Awesome Men Throughout History: Lord Buckley
So far, Awesome Men Throughout History has looked at men who were drinkers, fighters, lovers, and combinations of all three. And with no regrets, I might add – scoundrels like these are a vital part of the American cultural landscape.
But as we all know, there’s more to masculinity than being a drunken violent sociopath. What really makes a man is his capacity for risk; how much is he willing to put on the line to get what he wants? And while this trait can assert itself in self-destructive ways (gambling, professional stuntwork, politics), a lot of great artists demonstrated it by just being too weird and/or cool for their time. One guy who fits that description like a glove is today’s subject, Lord Buckley.
Born Richard Buckley in 1906, the man who became Lord reportedly worked as a lumberjack before moving to Chicago to try his hand at show business. By the mid-1930s, he was a regular emcee at the Chicago Coliseum and at his own club, Chez Buckley, where he was rumored to be a favorite of Chicago gangsters who loved watching him tear hecklers apart. When World War II broke out, Buckley performed for the USO, entertaining troops and making friends with Ed Sullivan, among others.
But it was during the 1950s that Buckley’s weirdness took hold. Calling himself Lord Buckley and dressing as a psychotic impersonation of European nobility (complete with waxed mustache, full tuxedo, and pith helmet), he turned his act into a series of classic stories retold in Jazz-age hipster patois. The most famous of these is “The Nazz,” his jive-talk version of Jesus in Nazareth, but he had some equally strange and hilarious bits about the Marquis de Sade (who he called “the Bad-Rapping of the Marquis de Sade, the King of Bad Cats”) and the Gettysburg Address.
In keeping with his new persona, Buckley’s behavior took a turn for the erratic as well. He marched sixteen nude people through the lobby of the Royal Hawaiian Hotel, and his jazz church performance was raided by the vice squad, possibly due to the belly dancers sharing the bill with him. His friends included jazz legends Cab Calloway, Louis Armstrong, and Count Basie, which goes a long way towards explaining why he smoked as much marijuana as he did, and he was a participant in Dr. Oscar Janiger’s groundbreaking LSD research.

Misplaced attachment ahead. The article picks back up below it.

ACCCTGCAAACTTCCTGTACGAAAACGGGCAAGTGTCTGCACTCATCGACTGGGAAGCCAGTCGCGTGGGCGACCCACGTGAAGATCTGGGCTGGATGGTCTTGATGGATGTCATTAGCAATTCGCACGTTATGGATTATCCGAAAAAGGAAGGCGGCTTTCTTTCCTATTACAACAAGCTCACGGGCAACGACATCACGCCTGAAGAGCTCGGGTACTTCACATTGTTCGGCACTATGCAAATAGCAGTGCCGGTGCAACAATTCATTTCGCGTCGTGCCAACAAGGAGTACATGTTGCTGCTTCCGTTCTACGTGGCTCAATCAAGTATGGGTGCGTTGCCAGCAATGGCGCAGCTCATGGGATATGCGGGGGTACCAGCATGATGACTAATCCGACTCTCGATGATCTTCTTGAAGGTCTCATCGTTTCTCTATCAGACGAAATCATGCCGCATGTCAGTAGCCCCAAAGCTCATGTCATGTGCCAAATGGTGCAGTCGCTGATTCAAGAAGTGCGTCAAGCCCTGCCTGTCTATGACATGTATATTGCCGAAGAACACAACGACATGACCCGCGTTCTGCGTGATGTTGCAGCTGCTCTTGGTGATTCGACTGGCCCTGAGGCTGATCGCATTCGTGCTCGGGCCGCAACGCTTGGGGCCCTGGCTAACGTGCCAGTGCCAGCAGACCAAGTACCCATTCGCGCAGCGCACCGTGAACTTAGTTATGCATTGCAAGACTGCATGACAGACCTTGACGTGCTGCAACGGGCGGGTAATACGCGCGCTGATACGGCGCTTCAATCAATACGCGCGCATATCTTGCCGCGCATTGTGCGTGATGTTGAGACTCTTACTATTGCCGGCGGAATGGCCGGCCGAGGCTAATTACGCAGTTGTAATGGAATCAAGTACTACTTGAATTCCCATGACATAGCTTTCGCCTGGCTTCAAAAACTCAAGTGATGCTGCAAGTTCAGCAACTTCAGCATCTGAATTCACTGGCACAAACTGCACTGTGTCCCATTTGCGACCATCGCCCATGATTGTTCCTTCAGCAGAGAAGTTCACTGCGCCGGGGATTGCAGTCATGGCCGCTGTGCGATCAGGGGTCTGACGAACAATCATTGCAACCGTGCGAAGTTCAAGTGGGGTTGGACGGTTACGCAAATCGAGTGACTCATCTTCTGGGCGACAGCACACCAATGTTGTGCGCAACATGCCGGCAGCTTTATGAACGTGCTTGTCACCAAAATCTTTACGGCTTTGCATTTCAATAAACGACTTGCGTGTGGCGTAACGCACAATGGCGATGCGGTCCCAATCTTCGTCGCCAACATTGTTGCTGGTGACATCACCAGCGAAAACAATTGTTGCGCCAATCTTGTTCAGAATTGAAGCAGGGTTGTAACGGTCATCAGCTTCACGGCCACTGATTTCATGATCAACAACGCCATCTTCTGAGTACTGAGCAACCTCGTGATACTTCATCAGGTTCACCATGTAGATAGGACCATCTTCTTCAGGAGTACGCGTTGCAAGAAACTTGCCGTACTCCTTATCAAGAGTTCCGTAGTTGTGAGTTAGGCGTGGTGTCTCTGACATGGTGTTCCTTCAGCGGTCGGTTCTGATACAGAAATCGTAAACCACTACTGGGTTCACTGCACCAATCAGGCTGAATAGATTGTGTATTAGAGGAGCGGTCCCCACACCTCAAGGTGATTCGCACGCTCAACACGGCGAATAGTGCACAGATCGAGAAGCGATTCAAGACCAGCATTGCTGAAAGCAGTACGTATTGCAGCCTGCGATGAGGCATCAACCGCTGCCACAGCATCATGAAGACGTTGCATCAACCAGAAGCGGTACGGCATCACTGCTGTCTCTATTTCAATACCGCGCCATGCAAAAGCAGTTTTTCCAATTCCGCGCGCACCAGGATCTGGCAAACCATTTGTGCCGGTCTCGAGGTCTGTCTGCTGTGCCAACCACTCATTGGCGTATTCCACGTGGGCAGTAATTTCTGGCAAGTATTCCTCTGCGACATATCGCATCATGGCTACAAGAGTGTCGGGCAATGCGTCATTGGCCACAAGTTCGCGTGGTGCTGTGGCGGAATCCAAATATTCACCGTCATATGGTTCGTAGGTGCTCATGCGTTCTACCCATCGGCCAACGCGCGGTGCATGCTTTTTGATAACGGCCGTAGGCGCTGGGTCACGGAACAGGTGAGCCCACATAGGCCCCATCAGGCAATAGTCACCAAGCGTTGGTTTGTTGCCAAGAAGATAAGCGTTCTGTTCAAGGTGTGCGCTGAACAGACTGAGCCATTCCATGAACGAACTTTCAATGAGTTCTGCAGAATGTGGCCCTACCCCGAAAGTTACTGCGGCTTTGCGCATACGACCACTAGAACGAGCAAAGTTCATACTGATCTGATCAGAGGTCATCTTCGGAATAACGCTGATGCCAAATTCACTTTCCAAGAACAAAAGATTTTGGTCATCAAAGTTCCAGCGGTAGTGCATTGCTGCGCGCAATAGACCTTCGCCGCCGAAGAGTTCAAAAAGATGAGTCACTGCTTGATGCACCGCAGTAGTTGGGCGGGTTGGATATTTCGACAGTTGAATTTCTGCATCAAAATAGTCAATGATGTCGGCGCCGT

And as if all that wasn’t enough to absolutely terrify that generation of white people, Buckley was an early proponent of civil rights. Here you had an openly dope-smoking white comedian who looked like a spore growth from Salvador Dali, lecturing audiences about racial integration in the late-1940s. His audiences probably thought he’d fallen from outer space. He basically had. Putting Buckley into any sort of context is difficult, but basically he was a very cool, weird guy at a time when being cool and weird was considered a threat to American democracy.
His far-out reputation brought consequences, too. He was constantly broke, according to most of his friends, and his cabaret card—which performers needed to play in nightclubs back then—was revoked due to a marijuana arrest. He was fighting to get it reinstated when he died from a sudden stroke in 1960, but his legacy carried on in the artists he inspired – Jack Kerouac, Frank Zappa, the Grateful Dead, and others who took his freak flag and flew it high. So the next time you grow out a creepy mustache and hop on your fixie, stop a minute and thank Lord Buckley, who paved the way for degenerate hipsters everywhere.
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About Dave Kiefaber Dave Kiefaber is a Baltimore-based writer who regularly contributes to Adfreak and the Gettysburg Times. His personal website is at www.beeohdee.blogspot.com.